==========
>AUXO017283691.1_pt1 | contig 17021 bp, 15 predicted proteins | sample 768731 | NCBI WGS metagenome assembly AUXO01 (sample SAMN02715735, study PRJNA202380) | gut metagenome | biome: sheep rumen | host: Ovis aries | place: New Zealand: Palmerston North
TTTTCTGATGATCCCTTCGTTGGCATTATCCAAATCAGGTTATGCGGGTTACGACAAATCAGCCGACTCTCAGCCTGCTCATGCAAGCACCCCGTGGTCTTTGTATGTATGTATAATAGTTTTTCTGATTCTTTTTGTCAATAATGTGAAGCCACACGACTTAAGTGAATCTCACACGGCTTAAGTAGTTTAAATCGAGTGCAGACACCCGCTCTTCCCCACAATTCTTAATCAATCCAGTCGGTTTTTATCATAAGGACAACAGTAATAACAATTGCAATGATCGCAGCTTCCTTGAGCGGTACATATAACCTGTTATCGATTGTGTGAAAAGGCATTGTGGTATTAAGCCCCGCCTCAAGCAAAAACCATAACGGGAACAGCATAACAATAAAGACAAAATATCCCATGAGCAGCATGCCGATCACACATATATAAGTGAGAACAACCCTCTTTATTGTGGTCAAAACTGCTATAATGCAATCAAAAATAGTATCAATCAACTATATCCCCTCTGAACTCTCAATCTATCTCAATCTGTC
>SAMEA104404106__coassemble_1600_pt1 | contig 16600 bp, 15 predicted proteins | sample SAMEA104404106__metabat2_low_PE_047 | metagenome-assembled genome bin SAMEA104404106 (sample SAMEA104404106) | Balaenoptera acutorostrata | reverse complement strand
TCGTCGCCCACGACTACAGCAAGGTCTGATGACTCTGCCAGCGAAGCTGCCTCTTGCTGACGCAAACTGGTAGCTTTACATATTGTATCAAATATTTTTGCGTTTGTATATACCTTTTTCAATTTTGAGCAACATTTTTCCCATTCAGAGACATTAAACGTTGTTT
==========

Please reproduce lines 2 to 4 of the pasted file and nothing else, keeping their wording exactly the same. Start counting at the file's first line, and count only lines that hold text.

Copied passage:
TTTTCTGATGATCCCTTCGTTGGCATTATCCAAATCAGGTTATGCGGGTTACGACAAATCAGCCGACTCTCAGCCTGCTCATGCAAGCACCCCGTGGTCTTTGTATGTATGTATAATAGTTTTTCTGATTCTTTTTGTCAATAATGTGAAGCCACACGACTTAAGTGAATCTCACACGGCTTAAGTAGTTTAAATCGAGTGCAGACACCCGCTCTTCCCCACAATTCTTAATCAATCCAGTCGGTTTTTATCATAAGGACAACAGTAATAACAATTGCAATGATCGCAGCTTCCTTGAGCGGTACATATAACCTGTTATCGATTGTGTGAAAAGGCATTGTGGTATTAAGCCCCGCCTCAAGCAAAAACCATAACGGGAACAGCATAACAATAAAGACAAAATATCCCATGAGCAGCATGCCGATCACACATATATAAGTGAGAACAACCCTCTTTATTGTGGTCAAAACTGCTATAATGCAATCAAAAATAGTATCAATCAACTATATCCCCTCTGAACTCTCAATCTATCTCAATCTGTC
>SAMEA104404106__coassemble_1600_pt1 | contig 16600 bp, 15 predicted proteins | sample SAMEA104404106__metabat2_low_PE_047 | metagenome-assembled genome bin SAMEA104404106 (sample SAMEA104404106) | Balaenoptera acutorostrata | reverse complement strand
TCGTCGCCCACGACTACAGCAAGGTCTGATGACTCTGCCAGCGAAGCTGCCTCTTGCTGACGCAAACTGGTAGCTTTACATATTGTATCAAATATTTTTGCGTTTGTATATACCTTTTTCAATTTTGAGCAACATTTTTCCCATTCAGAGACATTAAACGTTGTTT